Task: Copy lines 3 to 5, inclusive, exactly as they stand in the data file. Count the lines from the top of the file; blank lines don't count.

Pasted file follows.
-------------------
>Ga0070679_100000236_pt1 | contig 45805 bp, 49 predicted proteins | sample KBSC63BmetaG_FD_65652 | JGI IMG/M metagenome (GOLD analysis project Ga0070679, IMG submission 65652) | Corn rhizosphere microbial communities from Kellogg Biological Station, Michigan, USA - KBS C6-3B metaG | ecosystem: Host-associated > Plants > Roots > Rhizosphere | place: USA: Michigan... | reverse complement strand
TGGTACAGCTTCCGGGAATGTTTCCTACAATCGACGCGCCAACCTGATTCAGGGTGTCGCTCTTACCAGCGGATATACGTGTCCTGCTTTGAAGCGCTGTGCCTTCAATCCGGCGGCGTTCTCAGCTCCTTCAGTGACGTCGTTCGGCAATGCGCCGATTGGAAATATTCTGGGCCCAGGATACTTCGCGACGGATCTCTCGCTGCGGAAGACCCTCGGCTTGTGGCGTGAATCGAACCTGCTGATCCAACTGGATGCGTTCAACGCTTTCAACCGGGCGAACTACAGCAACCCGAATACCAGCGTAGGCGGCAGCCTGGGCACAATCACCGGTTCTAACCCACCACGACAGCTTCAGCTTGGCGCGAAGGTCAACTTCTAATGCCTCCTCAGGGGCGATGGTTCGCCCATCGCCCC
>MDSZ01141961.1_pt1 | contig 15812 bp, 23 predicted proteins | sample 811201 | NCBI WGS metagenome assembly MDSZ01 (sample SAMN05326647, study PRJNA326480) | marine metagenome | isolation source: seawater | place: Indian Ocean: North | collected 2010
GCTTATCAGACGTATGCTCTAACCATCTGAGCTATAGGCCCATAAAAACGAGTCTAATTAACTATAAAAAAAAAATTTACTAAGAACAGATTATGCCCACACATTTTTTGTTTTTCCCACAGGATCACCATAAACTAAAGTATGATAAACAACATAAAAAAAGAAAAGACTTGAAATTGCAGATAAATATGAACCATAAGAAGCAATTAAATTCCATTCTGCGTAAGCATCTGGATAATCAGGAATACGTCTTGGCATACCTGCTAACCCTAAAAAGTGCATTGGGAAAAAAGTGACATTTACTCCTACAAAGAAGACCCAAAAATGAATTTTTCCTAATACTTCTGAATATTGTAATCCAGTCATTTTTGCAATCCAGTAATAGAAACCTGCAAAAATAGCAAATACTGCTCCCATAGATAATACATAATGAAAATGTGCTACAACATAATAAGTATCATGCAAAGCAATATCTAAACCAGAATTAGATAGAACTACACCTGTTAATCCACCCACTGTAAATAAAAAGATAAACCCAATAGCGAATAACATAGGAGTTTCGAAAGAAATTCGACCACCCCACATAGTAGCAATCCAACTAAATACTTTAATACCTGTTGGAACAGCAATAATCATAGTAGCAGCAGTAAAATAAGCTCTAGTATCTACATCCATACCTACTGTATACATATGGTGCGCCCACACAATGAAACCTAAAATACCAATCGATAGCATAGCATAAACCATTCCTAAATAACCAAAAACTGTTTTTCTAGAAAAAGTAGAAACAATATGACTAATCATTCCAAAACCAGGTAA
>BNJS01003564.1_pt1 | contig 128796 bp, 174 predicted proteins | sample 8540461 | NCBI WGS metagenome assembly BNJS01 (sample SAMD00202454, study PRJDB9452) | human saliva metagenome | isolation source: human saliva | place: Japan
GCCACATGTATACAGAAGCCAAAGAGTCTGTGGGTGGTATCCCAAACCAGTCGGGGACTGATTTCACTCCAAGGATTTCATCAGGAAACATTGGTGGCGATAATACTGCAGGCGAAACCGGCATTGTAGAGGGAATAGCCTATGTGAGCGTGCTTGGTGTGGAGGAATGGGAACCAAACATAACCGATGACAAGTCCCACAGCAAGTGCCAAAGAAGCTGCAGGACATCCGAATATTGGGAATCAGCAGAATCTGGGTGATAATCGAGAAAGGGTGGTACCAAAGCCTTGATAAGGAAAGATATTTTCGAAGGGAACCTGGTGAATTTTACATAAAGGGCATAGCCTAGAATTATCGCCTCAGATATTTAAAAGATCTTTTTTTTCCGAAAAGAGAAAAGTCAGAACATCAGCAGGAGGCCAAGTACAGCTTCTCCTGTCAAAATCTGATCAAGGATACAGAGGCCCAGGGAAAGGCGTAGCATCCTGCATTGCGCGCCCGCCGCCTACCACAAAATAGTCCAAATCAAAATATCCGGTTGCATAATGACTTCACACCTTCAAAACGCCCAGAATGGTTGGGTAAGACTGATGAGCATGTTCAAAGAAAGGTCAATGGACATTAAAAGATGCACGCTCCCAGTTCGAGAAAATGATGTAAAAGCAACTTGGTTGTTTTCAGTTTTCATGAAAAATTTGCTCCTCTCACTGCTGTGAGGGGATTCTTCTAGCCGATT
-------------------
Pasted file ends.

>MDSZ01141961.1_pt1 | contig 15812 bp, 23 predicted proteins | sample 811201 | NCBI WGS metagenome assembly MDSZ01 (sample SAMN05326647, study PRJNA326480) | marine metagenome | isolation source: seawater | place: Indian Ocean: North | collected 2010
GCTTATCAGACGTATGCTCTAACCATCTGAGCTATAGGCCCATAAAAACGAGTCTAATTAACTATAAAAAAAAAATTTACTAAGAACAGATTATGCCCACACATTTTTTGTTTTTCCCACAGGATCACCATAAACTAAAGTATGATAAACAACATAAAAAAAGAAAAGACTTGAAATTGCAGATAAATATGAACCATAAGAAGCAATTAAATTCCATTCTGCGTAAGCATCTGGATAATCAGGAATACGTCTTGGCATACCTGCTAACCCTAAAAAGTGCATTGGGAAAAAAGTGACATTTACTCCTACAAAGAAGACCCAAAAATGAATTTTTCCTAATACTTCTGAATATTGTAATCCAGTCATTTTTGCAATCCAGTAATAGAAACCTGCAAAAATAGCAAATACTGCTCCCATAGATAATACATAATGAAAATGTGCTACAACATAATAAGTATCATGCAAAGCAATATCTAAACCAGAATTAGATAGAACTACACCTGTTAATCCACCCACTGTAAATAAAAAGATAAACCCAATAGCGAATAACATAGGAGTTTCGAAAGAAATTCGACCACCCCACATAGTAGCAATCCAACTAAATACTTTAATACCTGTTGGAACAGCAATAATCATAGTAGCAGCAGTAAAATAAGCTCTAGTATCTACATCCATACCTACTGTATACATATGGTGCGCCCACACAATGAAACCTAAAATACCAATCGATAGCATAGCATAAACCATTCCTAAATAACCAAAAACTGTTTTTCTAGAAAAAGTAGAAACAATATGACTAATCATTCCAAAACCAGGTAA
>BNJS01003564.1_pt1 | contig 128796 bp, 174 predicted proteins | sample 8540461 | NCBI WGS metagenome assembly BNJS01 (sample SAMD00202454, study PRJDB9452) | human saliva metagenome | isolation source: human saliva | place: Japan